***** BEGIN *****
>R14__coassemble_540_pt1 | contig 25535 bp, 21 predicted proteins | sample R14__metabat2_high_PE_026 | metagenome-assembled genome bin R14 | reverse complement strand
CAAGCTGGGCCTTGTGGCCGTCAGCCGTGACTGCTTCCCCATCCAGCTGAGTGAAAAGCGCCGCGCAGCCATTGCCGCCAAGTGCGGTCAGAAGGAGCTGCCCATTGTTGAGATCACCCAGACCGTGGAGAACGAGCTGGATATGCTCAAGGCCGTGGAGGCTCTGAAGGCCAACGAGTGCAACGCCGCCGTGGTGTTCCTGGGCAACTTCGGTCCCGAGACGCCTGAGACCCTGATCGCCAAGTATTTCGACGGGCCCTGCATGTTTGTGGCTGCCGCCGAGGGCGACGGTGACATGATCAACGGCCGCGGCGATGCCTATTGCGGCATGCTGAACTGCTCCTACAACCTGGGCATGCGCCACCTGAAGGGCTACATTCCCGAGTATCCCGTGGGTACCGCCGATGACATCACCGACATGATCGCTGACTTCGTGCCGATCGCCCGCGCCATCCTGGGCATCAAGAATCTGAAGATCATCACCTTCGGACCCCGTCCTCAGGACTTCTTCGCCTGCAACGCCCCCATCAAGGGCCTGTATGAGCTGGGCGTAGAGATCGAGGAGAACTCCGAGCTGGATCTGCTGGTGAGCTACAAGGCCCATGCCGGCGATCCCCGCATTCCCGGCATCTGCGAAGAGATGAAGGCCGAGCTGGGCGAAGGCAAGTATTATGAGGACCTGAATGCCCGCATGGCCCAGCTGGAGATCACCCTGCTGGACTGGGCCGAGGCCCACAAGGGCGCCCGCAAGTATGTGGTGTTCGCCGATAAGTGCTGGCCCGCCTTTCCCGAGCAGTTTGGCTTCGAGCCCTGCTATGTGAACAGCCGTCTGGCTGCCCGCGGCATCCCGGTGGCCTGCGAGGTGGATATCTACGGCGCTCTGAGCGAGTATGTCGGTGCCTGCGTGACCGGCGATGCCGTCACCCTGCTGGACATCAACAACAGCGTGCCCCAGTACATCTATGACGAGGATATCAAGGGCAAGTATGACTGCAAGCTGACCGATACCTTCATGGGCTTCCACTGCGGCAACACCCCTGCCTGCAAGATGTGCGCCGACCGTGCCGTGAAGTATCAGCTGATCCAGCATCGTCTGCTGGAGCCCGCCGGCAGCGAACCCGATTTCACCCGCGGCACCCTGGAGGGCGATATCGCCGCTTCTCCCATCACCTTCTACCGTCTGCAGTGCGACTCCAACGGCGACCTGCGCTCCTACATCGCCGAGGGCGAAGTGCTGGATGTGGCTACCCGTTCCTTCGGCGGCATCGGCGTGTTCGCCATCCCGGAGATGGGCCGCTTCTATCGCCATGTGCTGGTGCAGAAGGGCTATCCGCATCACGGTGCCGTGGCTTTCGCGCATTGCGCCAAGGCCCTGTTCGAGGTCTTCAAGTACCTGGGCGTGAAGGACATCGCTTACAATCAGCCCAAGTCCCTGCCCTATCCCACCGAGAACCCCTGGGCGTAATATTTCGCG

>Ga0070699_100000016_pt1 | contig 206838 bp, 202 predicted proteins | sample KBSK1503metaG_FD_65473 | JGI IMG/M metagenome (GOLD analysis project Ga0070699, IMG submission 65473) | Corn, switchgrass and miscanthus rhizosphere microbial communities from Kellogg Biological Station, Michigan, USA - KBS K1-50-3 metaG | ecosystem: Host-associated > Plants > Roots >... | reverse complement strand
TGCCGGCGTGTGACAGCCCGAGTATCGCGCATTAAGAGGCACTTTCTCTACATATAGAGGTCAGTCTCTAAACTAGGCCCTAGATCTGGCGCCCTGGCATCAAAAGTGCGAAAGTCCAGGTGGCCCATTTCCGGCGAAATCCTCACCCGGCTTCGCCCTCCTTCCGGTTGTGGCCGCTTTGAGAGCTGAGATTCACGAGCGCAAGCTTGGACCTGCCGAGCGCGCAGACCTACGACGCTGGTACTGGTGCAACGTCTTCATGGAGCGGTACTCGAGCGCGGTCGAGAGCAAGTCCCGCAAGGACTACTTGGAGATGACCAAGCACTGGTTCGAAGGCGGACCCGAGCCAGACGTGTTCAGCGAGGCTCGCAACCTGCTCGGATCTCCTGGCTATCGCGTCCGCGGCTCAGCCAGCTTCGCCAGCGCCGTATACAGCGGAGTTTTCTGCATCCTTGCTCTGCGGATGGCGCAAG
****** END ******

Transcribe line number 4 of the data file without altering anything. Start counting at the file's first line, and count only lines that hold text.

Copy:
TGCCGGCGTGTGACAGCCCGAGTATCGCGCATTAAGAGGCACTTTCTCTACATATAGAGGTCAGTCTCTAAACTAGGCCCTAGATCTGGCGCCCTGGCATCAAAAGTGCGAAAGTCCAGGTGGCCCATTTCCGGCGAAATCCTCACCCGGCTTCGCCCTCCTTCCGGTTGTGGCCGCTTTGAGAGCTGAGATTCACGAGCGCAAGCTTGGACCTGCCGAGCGCGCAGACCTACGACGCTGGTACTGGTGCAACGTCTTCATGGAGCGGTACTCGAGCGCGGTCGAGAGCAAGTCCCGCAAGGACTACTTGGAGATGACCAAGCACTGGTTCGAAGGCGGACCCGAGCCAGACGTGTTCAGCGAGGCTCGCAACCTGCTCGGATCTCCTGGCTATCGCGTCCGCGGCTCAGCCAGCTTCGCCAGCGCCGTATACAGCGGAGTTTTCTGCATCCTTGCTCTGCGGATGGCGCAAG